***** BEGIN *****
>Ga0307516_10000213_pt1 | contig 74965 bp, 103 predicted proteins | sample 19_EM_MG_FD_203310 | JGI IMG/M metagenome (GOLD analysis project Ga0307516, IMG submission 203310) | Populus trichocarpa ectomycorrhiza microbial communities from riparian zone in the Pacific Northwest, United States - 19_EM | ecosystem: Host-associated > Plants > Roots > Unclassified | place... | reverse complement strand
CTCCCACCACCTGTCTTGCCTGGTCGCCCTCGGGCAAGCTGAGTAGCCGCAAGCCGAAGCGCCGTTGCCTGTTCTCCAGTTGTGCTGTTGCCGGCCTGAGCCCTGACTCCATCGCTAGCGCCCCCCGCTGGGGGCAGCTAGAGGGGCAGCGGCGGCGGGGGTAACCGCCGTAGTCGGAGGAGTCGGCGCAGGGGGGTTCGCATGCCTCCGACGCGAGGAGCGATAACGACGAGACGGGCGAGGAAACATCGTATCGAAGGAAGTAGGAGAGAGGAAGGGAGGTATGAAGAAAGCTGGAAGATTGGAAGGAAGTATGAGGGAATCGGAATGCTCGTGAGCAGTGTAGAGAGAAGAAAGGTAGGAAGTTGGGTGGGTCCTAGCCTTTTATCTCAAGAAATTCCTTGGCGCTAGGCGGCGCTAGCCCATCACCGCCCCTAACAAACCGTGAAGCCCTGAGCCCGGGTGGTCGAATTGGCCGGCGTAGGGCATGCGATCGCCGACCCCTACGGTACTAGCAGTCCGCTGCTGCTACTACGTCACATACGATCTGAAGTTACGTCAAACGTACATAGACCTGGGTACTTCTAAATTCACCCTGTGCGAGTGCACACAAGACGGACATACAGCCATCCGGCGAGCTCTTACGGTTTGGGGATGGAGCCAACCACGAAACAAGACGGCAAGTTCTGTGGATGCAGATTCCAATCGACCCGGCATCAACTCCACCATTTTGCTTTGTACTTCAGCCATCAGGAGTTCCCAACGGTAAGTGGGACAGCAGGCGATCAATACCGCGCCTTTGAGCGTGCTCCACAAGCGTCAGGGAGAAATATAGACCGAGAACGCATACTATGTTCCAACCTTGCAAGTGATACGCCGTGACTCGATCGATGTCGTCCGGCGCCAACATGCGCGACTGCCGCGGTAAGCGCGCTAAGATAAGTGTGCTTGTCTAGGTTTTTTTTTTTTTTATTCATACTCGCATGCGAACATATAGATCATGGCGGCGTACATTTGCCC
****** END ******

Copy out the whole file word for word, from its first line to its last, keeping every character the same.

>Ga0307516_10000213_pt1 | contig 74965 bp, 103 predicted proteins | sample 19_EM_MG_FD_203310 | JGI IMG/M metagenome (GOLD analysis project Ga0307516, IMG submission 203310) | Populus trichocarpa ectomycorrhiza microbial communities from riparian zone in the Pacific Northwest, United States - 19_EM | ecosystem: Host-associated > Plants > Roots > Unclassified | place... | reverse complement strand
CTCCCACCACCTGTCTTGCCTGGTCGCCCTCGGGCAAGCTGAGTAGCCGCAAGCCGAAGCGCCGTTGCCTGTTCTCCAGTTGTGCTGTTGCCGGCCTGAGCCCTGACTCCATCGCTAGCGCCCCCCGCTGGGGGCAGCTAGAGGGGCAGCGGCGGCGGGGGTAACCGCCGTAGTCGGAGGAGTCGGCGCAGGGGGGTTCGCATGCCTCCGACGCGAGGAGCGATAACGACGAGACGGGCGAGGAAACATCGTATCGAAGGAAGTAGGAGAGAGGAAGGGAGGTATGAAGAAAGCTGGAAGATTGGAAGGAAGTATGAGGGAATCGGAATGCTCGTGAGCAGTGTAGAGAGAAGAAAGGTAGGAAGTTGGGTGGGTCCTAGCCTTTTATCTCAAGAAATTCCTTGGCGCTAGGCGGCGCTAGCCCATCACCGCCCCTAACAAACCGTGAAGCCCTGAGCCCGGGTGGTCGAATTGGCCGGCGTAGGGCATGCGATCGCCGACCCCTACGGTACTAGCAGTCCGCTGCTGCTACTACGTCACATACGATCTGAAGTTACGTCAAACGTACATAGACCTGGGTACTTCTAAATTCACCCTGTGCGAGTGCACACAAGACGGACATACAGCCATCCGGCGAGCTCTTACGGTTTGGGGATGGAGCCAACCACGAAACAAGACGGCAAGTTCTGTGGATGCAGATTCCAATCGACCCGGCATCAACTCCACCATTTTGCTTTGTACTTCAGCCATCAGGAGTTCCCAACGGTAAGTGGGACAGCAGGCGATCAATACCGCGCCTTTGAGCGTGCTCCACAAGCGTCAGGGAGAAATATAGACCGAGAACGCATACTATGTTCCAACCTTGCAAGTGATACGCCGTGACTCGATCGATGTCGTCCGGCGCCAACATGCGCGACTGCCGCGGTAAGCGCGCTAAGATAAGTGTGCTTGTCTAGGTTTTTTTTTTTTTTATTCATACTCGCATGCGAACATATAGATCATGGCGGCGTACATTTGCCC